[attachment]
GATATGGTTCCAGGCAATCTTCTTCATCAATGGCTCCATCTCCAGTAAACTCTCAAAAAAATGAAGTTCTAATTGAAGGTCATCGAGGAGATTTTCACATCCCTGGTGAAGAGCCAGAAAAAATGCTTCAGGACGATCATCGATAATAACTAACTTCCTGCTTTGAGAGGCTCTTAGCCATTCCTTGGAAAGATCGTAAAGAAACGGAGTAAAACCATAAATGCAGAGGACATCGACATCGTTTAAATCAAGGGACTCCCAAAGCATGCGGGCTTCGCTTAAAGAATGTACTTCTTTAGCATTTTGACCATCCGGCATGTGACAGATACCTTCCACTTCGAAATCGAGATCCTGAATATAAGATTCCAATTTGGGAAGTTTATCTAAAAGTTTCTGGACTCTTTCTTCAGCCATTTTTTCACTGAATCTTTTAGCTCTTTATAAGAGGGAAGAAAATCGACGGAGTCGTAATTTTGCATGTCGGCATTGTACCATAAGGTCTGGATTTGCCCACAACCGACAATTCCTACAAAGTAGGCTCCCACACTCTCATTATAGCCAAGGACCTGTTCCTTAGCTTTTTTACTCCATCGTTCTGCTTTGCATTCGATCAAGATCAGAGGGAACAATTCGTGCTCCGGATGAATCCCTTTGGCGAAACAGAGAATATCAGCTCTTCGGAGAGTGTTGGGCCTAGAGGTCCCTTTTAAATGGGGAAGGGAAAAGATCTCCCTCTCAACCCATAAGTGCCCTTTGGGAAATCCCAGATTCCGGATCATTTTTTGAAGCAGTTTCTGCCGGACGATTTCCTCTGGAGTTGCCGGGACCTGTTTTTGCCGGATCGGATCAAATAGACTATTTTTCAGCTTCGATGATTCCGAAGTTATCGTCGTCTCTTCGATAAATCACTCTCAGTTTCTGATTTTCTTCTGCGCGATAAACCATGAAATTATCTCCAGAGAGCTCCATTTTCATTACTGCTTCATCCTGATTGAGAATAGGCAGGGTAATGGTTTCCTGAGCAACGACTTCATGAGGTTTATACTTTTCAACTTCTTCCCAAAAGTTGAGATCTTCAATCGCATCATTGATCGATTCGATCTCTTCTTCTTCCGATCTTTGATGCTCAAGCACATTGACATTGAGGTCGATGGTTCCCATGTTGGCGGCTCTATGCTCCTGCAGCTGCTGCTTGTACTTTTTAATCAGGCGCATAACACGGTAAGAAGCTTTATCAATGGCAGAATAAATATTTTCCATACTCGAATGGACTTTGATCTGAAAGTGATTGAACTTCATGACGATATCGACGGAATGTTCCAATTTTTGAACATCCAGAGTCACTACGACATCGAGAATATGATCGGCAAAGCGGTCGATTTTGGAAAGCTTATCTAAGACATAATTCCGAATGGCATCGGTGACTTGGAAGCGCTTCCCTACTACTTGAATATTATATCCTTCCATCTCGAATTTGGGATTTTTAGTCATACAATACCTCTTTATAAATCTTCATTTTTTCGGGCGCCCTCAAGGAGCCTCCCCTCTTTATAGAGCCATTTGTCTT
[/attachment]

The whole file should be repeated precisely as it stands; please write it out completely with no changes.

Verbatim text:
GATATGGTTCCAGGCAATCTTCTTCATCAATGGCTCCATCTCCAGTAAACTCTCAAAAAAATGAAGTTCTAATTGAAGGTCATCGAGGAGATTTTCACATCCCTGGTGAAGAGCCAGAAAAAATGCTTCAGGACGATCATCGATAATAACTAACTTCCTGCTTTGAGAGGCTCTTAGCCATTCCTTGGAAAGATCGTAAAGAAACGGAGTAAAACCATAAATGCAGAGGACATCGACATCGTTTAAATCAAGGGACTCCCAAAGCATGCGGGCTTCGCTTAAAGAATGTACTTCTTTAGCATTTTGACCATCCGGCATGTGACAGATACCTTCCACTTCGAAATCGAGATCCTGAATATAAGATTCCAATTTGGGAAGTTTATCTAAAAGTTTCTGGACTCTTTCTTCAGCCATTTTTTCACTGAATCTTTTAGCTCTTTATAAGAGGGAAGAAAATCGACGGAGTCGTAATTTTGCATGTCGGCATTGTACCATAAGGTCTGGATTTGCCCACAACCGACAATTCCTACAAAGTAGGCTCCCACACTCTCATTATAGCCAAGGACCTGTTCCTTAGCTTTTTTACTCCATCGTTCTGCTTTGCATTCGATCAAGATCAGAGGGAACAATTCGTGCTCCGGATGAATCCCTTTGGCGAAACAGAGAATATCAGCTCTTCGGAGAGTGTTGGGCCTAGAGGTCCCTTTTAAATGGGGAAGGGAAAAGATCTCCCTCTCAACCCATAAGTGCCCTTTGGGAAATCCCAGATTCCGGATCATTTTTTGAAGCAGTTTCTGCCGGACGATTTCCTCTGGAGTTGCCGGGACCTGTTTTTGCCGGATCGGATCAAATAGACTATTTTTCAGCTTCGATGATTCCGAAGTTATCGTCGTCTCTTCGATAAATCACTCTCAGTTTCTGATTTTCTTCTGCGCGATAAACCATGAAATTATCTCCAGAGAGCTCCATTTTCATTACTGCTTCATCCTGATTGAGAATAGGCAGGGTAATGGTTTCCTGAGCAACGACTTCATGAGGTTTATACTTTTCAACTTCTTCCCAAAAGTTGAGATCTTCAATCGCATCATTGATCGATTCGATCTCTTCTTCTTCCGATCTTTGATGCTCAAGCACATTGACATTGAGGTCGATGGTTCCCATGTTGGCGGCTCTATGCTCCTGCAGCTGCTGCTTGTACTTTTTAATCAGGCGCATAACACGGTAAGAAGCTTTATCAATGGCAGAATAAATATTTTCCATACTCGAATGGACTTTGATCTGAAAGTGATTGAACTTCATGACGATATCGACGGAATGTTCCAATTTTTGAACATCCAGAGTCACTACGACATCGAGAATATGATCGGCAAAGCGGTCGATTTTGGAAAGCTTATCTAAGACATAATTCCGAATGGCATCGGTGACTTGGAAGCGCTTCCCTACTACTTGAATATTATATCCTTCCATCTCGAATTTGGGATTTTTAGTCATACAATACCTCTTTATAAATCTTCATTTTTTCGGGCGCCCTCAAGGAGCCTCCCCTCTTTATAGAGCCATTTGTCTT